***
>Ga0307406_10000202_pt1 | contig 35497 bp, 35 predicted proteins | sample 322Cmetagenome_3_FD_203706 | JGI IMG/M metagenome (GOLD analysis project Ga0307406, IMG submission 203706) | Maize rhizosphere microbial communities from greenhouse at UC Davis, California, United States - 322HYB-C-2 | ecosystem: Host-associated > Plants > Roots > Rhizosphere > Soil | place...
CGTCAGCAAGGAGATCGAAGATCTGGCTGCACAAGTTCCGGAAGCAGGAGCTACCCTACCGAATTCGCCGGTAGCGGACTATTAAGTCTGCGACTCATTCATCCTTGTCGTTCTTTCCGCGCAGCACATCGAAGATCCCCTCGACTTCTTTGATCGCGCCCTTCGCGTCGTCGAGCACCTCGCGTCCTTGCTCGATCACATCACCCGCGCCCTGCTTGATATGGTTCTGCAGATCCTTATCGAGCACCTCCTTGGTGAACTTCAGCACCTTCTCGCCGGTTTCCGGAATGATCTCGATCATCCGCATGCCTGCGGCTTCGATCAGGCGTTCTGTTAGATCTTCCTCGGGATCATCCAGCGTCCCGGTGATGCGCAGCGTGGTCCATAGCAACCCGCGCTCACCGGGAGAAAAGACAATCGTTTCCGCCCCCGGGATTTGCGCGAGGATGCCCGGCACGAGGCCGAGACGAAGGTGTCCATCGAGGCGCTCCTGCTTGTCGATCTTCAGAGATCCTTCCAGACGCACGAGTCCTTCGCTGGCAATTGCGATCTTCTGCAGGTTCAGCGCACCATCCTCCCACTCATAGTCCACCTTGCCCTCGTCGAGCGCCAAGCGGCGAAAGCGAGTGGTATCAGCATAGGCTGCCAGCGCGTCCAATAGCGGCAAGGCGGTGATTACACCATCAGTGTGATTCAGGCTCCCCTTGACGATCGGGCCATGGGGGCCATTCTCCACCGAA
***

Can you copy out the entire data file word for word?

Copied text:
>Ga0307406_10000202_pt1 | contig 35497 bp, 35 predicted proteins | sample 322Cmetagenome_3_FD_203706 | JGI IMG/M metagenome (GOLD analysis project Ga0307406, IMG submission 203706) | Maize rhizosphere microbial communities from greenhouse at UC Davis, California, United States - 322HYB-C-2 | ecosystem: Host-associated > Plants > Roots > Rhizosphere > Soil | place...
CGTCAGCAAGGAGATCGAAGATCTGGCTGCACAAGTTCCGGAAGCAGGAGCTACCCTACCGAATTCGCCGGTAGCGGACTATTAAGTCTGCGACTCATTCATCCTTGTCGTTCTTTCCGCGCAGCACATCGAAGATCCCCTCGACTTCTTTGATCGCGCCCTTCGCGTCGTCGAGCACCTCGCGTCCTTGCTCGATCACATCACCCGCGCCCTGCTTGATATGGTTCTGCAGATCCTTATCGAGCACCTCCTTGGTGAACTTCAGCACCTTCTCGCCGGTTTCCGGAATGATCTCGATCATCCGCATGCCTGCGGCTTCGATCAGGCGTTCTGTTAGATCTTCCTCGGGATCATCCAGCGTCCCGGTGATGCGCAGCGTGGTCCATAGCAACCCGCGCTCACCGGGAGAAAAGACAATCGTTTCCGCCCCCGGGATTTGCGCGAGGATGCCCGGCACGAGGCCGAGACGAAGGTGTCCATCGAGGCGCTCCTGCTTGTCGATCTTCAGAGATCCTTCCAGACGCACGAGTCCTTCGCTGGCAATTGCGATCTTCTGCAGGTTCAGCGCACCATCCTCCCACTCATAGTCCACCTTGCCCTCGTCGAGCGCCAAGCGGCGAAAGCGAGTGGTATCAGCATAGGCTGCCAGCGCGTCCAATAGCGGCAAGGCGGTGATTACACCATCAGTGTGATTCAGGCTCCCCTTGACGATCGGGCCATGGGGGCCATTCTCCACCGAA